Ophelia DeVore (pictured), one of the first African-American models in the U.S., and the woman who pioneered the "Black Is Beautiful" Movement, is dead at 93. Devore started modeling at a time when the field was closed to Black women and had to pass for White when she enrolled in a NYC modeling school back in the 1960s. (I know, she looks like a Sistah to us, too!) DeVore founded two famous institutions. Read more, click photo.
Born in 1850 as a slave. Sarah E. Goode was the first African American woman to receive a patent in the United States. Her invention of the cabinet bed was inspired by the environment she lived in where many people lived in small houses that did not have room for large pieces of furniture. When the bed was folded up it looked like a desk and it had storage areas as a desk.
The young black janitor who changed the world ... Vivien Thomas (1910-1985). In 1944, Hopkins' surgery chief, Dr. Alfred Blalock, successfully operated on the heart of a 9-pound child, a "blue baby." As Blalock prepared to make his historic incision, he looked around the operating room and asked, "Where's Vivien?" Blalock would not begin surgery until his janitor-turned-surgical assistant, Vivien Thomas, was there to guide the procedure. Prejudice long kept Thomas' crucial role…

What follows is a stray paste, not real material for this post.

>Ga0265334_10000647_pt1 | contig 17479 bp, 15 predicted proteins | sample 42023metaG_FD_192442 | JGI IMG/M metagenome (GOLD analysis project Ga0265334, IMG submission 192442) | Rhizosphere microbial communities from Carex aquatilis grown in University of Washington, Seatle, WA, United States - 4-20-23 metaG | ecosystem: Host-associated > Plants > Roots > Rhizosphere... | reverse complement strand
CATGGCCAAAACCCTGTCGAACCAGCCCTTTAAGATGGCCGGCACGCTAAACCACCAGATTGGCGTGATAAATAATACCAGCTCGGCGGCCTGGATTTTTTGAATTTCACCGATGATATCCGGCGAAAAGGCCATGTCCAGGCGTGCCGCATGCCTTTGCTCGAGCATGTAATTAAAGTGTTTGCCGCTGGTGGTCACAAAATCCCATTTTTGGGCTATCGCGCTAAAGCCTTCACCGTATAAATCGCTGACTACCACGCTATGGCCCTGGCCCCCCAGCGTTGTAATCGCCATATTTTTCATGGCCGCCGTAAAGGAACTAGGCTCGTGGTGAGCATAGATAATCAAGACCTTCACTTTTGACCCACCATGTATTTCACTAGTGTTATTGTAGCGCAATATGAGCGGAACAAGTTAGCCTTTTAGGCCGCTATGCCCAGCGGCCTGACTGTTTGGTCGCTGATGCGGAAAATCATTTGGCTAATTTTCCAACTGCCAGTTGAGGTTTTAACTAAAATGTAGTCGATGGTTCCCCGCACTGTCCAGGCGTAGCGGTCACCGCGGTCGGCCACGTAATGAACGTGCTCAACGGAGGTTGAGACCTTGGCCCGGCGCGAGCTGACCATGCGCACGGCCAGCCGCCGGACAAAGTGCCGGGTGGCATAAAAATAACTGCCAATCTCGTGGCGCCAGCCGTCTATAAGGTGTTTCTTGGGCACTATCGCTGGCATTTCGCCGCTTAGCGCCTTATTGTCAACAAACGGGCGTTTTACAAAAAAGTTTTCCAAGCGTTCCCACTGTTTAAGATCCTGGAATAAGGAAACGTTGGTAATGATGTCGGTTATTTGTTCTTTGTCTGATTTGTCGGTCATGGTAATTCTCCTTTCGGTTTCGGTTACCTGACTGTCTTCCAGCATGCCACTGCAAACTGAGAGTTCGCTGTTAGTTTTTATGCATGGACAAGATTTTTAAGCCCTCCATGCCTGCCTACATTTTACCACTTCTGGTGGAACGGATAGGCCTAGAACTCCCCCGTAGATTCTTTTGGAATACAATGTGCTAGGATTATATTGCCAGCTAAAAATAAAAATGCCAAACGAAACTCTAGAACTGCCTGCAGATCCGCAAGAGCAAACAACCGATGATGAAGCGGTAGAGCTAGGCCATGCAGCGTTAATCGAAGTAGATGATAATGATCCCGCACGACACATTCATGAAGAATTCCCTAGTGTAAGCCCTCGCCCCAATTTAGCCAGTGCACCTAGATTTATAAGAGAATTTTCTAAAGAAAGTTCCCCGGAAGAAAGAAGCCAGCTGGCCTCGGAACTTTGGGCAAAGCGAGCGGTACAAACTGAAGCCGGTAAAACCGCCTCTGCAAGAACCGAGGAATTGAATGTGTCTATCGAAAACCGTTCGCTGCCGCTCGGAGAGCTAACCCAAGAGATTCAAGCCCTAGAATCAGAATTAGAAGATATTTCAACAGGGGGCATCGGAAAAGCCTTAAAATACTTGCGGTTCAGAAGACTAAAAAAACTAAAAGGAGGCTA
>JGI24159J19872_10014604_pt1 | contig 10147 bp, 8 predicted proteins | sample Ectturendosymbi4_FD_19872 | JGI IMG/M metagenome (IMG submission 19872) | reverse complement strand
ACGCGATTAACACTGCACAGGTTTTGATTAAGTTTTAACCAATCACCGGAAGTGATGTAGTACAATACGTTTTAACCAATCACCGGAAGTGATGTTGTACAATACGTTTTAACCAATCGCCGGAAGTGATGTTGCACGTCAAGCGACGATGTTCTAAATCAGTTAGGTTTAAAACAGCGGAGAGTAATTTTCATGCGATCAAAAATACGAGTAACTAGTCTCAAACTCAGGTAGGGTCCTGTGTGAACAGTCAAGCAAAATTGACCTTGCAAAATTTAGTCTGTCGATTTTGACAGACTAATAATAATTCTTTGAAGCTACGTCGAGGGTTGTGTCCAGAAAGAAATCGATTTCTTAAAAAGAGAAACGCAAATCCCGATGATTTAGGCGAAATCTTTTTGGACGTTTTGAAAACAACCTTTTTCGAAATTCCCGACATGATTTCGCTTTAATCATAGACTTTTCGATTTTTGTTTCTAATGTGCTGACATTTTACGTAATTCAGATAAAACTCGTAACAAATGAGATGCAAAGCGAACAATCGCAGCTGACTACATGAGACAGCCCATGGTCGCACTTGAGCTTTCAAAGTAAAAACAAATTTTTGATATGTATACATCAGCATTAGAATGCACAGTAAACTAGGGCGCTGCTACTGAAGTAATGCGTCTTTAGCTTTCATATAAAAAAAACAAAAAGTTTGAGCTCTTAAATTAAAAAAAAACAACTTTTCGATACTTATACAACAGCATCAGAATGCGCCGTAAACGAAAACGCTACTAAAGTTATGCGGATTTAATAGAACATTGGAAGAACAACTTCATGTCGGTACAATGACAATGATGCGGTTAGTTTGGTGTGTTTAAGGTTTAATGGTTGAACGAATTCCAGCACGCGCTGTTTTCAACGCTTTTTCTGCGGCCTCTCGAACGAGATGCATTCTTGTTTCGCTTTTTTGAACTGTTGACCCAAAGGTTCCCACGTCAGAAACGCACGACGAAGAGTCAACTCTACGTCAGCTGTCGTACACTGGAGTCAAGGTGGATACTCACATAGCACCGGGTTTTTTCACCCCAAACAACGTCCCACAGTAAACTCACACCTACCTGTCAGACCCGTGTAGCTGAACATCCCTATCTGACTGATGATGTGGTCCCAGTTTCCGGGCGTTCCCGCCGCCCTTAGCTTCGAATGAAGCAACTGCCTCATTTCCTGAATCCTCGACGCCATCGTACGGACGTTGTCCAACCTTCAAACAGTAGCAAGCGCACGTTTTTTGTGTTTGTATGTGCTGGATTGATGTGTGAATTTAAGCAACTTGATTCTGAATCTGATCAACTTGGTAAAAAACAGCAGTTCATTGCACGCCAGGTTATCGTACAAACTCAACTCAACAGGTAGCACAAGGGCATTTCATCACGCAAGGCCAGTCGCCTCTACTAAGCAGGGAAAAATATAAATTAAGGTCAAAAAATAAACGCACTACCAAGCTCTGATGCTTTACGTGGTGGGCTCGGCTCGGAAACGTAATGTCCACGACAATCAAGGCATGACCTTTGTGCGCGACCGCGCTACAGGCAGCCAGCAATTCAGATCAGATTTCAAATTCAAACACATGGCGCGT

Elizabeth Taylor Greenfield (1824-1876) was called "the Black Swan" because of the elegance of her voice and grace of her state presence. Born a slave in Natchez, MS, she was freed when her mistress joined the Society of Friends. She began studying music in 1846. In 1854, she became the first African American singer to perform for Britain's royal family.
George Carruthers (1939-) Physicist, Scientist. Created inventions, such as the ultraviolet camera, or spectograph, which was used by NASA in the 1972 Apollo 16 flight, revealing the mysteries of space and the Earth's atmosphere.